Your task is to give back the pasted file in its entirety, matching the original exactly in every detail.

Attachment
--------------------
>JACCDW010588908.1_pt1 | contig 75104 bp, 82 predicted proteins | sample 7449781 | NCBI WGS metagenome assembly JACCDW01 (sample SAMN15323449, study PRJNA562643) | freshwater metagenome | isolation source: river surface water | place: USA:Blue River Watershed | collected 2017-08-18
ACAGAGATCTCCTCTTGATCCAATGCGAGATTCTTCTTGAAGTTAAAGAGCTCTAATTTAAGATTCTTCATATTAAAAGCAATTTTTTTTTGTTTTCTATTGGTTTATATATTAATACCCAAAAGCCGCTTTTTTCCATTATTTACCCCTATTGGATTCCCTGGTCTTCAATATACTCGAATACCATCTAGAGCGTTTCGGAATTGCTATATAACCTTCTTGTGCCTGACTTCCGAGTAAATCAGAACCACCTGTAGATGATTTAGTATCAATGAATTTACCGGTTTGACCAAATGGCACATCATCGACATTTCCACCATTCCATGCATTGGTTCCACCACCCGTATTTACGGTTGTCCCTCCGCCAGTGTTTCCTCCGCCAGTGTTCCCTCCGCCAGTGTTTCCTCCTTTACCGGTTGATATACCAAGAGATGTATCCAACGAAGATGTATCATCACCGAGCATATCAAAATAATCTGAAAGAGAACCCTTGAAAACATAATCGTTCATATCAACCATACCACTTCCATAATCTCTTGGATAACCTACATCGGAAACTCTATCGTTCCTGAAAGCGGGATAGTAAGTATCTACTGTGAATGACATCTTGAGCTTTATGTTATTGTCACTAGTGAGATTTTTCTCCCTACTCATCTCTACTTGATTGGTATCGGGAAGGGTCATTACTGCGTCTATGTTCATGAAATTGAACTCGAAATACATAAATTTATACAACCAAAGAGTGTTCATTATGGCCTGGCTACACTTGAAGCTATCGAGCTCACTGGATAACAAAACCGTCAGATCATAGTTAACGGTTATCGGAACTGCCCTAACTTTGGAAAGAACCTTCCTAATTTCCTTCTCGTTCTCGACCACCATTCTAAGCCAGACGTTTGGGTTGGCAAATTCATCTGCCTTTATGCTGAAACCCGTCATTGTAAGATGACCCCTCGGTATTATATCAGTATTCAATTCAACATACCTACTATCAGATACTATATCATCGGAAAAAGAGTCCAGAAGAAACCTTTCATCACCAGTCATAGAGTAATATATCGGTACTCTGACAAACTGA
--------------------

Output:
>JACCDW010588908.1_pt1 | contig 75104 bp, 82 predicted proteins | sample 7449781 | NCBI WGS metagenome assembly JACCDW01 (sample SAMN15323449, study PRJNA562643) | freshwater metagenome | isolation source: river surface water | place: USA:Blue River Watershed | collected 2017-08-18
ACAGAGATCTCCTCTTGATCCAATGCGAGATTCTTCTTGAAGTTAAAGAGCTCTAATTTAAGATTCTTCATATTAAAAGCAATTTTTTTTTGTTTTCTATTGGTTTATATATTAATACCCAAAAGCCGCTTTTTTCCATTATTTACCCCTATTGGATTCCCTGGTCTTCAATATACTCGAATACCATCTAGAGCGTTTCGGAATTGCTATATAACCTTCTTGTGCCTGACTTCCGAGTAAATCAGAACCACCTGTAGATGATTTAGTATCAATGAATTTACCGGTTTGACCAAATGGCACATCATCGACATTTCCACCATTCCATGCATTGGTTCCACCACCCGTATTTACGGTTGTCCCTCCGCCAGTGTTTCCTCCGCCAGTGTTCCCTCCGCCAGTGTTTCCTCCTTTACCGGTTGATATACCAAGAGATGTATCCAACGAAGATGTATCATCACCGAGCATATCAAAATAATCTGAAAGAGAACCCTTGAAAACATAATCGTTCATATCAACCATACCACTTCCATAATCTCTTGGATAACCTACATCGGAAACTCTATCGTTCCTGAAAGCGGGATAGTAAGTATCTACTGTGAATGACATCTTGAGCTTTATGTTATTGTCACTAGTGAGATTTTTCTCCCTACTCATCTCTACTTGATTGGTATCGGGAAGGGTCATTACTGCGTCTATGTTCATGAAATTGAACTCGAAATACATAAATTTATACAACCAAAGAGTGTTCATTATGGCCTGGCTACACTTGAAGCTATCGAGCTCACTGGATAACAAAACCGTCAGATCATAGTTAACGGTTATCGGAACTGCCCTAACTTTGGAAAGAACCTTCCTAATTTCCTTCTCGTTCTCGACCACCATTCTAAGCCAGACGTTTGGGTTGGCAAATTCATCTGCCTTTATGCTGAAACCCGTCATTGTAAGATGACCCCTCGGTATTATATCAGTATTCAATTCAACATACCTACTATCAGATACTATATCATCGGAAAAAGAGTCCAGAAGAAACCTTTCATCACCAGTCATAGAGTAATATATCGGTACTCTGACAAACTGA